Quality sleep plays a crucial role in “mastering your craft” because this is when your body takes the time to restore its immune, nervous, skeletal, and muscular systems. Adults generally need 7 to 9 hours of quality sleep per night to function well during the day.
However, even if you get 7 to 9 hours of sleep per night, it’s essential that you get “quality sleep”. Quality sleep is generally characterized by sleeping more time while in bed (85% of the time), falling asleep in 30 minutes or less, waking up no more than once per night, and being awake for 20 minutes or less after initially falling asleep (Ohayon et al., 2017).
Researchers found that for subjects sleeping an average of 7 hours per night, sleep quality, compared to sleep quantity, was better related to measures of health, emotional balance, life satisfaction, and feelings of tension, depression, anger, fatigue, and confusion (Pilcher, Ginter, & Sadowsky, 1997).
Although there are numerous lifestyle changes that you can make to improve the quality of your sleep (e.g., exercising, going to bed at the same time each night, not using electronics 30 minutes before bed, reducing the temperature in your room), a quick and easy way to do this is to sleep with an extra pillow!
Sleeping with an extra pillow will ensure that your spine is aligned and your lower back is not strained.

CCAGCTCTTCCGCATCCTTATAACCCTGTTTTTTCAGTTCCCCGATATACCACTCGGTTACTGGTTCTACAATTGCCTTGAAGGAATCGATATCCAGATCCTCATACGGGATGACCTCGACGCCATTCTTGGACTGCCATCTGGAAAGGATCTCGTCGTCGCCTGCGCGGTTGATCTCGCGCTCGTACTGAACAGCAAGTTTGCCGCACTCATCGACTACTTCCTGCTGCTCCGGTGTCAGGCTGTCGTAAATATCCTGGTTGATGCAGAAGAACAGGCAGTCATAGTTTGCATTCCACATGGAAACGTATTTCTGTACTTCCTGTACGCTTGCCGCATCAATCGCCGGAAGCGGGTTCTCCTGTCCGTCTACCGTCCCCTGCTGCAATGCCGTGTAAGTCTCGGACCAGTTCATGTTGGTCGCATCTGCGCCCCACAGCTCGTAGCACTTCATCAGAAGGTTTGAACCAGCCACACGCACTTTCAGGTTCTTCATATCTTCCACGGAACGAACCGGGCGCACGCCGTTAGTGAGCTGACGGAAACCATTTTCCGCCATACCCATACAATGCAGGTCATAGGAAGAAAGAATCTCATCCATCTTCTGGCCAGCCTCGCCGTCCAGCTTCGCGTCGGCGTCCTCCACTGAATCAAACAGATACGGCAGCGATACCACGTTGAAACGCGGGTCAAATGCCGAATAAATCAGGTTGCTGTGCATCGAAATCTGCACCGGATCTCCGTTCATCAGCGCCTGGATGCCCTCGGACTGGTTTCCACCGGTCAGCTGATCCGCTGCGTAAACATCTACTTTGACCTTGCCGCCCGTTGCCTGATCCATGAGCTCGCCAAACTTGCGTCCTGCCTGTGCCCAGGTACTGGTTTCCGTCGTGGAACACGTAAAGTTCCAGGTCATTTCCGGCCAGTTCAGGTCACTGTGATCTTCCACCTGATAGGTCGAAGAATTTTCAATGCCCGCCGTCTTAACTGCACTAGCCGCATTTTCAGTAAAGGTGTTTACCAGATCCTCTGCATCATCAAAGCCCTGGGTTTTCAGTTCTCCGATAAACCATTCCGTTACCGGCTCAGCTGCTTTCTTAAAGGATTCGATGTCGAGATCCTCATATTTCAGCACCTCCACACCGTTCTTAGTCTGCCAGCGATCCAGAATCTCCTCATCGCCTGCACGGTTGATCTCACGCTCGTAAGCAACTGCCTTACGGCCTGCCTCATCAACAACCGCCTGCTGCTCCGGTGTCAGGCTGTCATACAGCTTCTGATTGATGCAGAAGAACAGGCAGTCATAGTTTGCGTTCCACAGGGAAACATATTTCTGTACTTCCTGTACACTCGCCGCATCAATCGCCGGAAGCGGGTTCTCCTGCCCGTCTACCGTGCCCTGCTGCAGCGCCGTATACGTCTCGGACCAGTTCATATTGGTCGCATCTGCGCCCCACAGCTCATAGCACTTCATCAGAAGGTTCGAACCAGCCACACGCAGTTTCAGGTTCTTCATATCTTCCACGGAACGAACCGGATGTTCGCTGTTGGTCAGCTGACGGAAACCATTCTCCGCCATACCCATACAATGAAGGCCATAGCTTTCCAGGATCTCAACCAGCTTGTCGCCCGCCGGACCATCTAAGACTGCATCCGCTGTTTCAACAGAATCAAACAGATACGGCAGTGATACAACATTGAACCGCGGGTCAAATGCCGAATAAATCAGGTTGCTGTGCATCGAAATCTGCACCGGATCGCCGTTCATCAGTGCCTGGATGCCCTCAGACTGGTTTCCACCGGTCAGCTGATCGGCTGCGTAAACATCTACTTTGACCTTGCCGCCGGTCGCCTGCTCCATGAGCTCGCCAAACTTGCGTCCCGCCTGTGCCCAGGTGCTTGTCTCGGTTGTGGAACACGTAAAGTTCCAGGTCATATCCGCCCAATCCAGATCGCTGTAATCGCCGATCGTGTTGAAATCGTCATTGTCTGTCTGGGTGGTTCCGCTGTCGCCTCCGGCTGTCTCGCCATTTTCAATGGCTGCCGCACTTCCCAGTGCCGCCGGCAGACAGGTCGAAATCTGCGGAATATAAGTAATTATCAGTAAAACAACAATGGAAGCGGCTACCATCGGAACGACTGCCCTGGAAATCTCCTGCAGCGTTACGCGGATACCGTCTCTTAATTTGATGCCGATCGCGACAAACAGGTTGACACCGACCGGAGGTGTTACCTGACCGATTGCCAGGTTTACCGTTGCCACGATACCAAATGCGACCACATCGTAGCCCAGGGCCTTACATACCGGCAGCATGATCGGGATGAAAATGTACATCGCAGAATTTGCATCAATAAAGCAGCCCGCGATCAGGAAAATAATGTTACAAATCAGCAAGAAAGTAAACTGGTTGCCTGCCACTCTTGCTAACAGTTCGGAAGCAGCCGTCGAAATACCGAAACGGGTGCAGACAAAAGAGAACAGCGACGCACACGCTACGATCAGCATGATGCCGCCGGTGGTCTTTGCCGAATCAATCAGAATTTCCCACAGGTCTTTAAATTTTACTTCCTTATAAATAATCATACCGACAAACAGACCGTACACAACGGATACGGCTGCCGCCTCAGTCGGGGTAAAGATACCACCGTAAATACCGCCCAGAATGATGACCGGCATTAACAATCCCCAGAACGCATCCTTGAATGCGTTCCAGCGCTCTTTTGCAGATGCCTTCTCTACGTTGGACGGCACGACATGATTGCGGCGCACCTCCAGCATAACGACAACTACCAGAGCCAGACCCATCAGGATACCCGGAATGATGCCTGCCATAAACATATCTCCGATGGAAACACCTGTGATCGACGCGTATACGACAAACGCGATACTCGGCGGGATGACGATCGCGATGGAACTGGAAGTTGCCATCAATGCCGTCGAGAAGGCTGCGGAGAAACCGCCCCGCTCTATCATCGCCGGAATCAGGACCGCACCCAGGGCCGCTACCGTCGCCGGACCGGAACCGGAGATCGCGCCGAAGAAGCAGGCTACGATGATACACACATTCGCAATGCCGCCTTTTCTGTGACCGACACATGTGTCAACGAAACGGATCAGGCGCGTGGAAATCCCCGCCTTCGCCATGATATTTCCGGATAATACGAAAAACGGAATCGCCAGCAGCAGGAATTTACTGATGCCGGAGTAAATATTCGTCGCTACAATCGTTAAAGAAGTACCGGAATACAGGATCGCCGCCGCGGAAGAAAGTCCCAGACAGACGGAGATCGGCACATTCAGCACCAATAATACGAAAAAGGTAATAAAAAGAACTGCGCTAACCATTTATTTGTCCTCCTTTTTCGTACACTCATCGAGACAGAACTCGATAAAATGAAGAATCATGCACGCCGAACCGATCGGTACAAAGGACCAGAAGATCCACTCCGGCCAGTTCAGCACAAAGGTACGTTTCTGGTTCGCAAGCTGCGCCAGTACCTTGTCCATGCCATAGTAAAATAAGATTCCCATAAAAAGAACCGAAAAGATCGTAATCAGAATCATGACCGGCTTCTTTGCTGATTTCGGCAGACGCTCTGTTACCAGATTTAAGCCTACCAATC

Below are the basic instructions on where to place your extra pillow based on your sleeping position:
- Back sleeper
- Tuck a small pillow under your knees
- Stomach sleeper
- Tuck a small pillow under your stomach/pelvic area
- Side sleeper
- Tuck a small pillow between your knees
This small tweak should allow you to have a more restful sleep! Try it out!
Set goals. Do just one thing at a time. Keep it simple and smart. Do it consistently. Reflect on the process.
Ohayon, M., Wickwire, E. M., Hirshkowitz, M., Albert, S. M., Avidan, A., Daly, F. J., Dauvilliers, Y., … Vitiello, M. V. (2017). National Sleep Foundation’s sleep quality recommendations: First report. Sleep Health, 3, 6-19.
Pilcher, J. J., Ginter, D. R., & Sadowsky, B. (1997). Sleep quality versus sleep quantity: Relationships between sleep and measures of health, well-being and sleepiness in college students. Journal of Psychosomatic Research, 42, 583-596.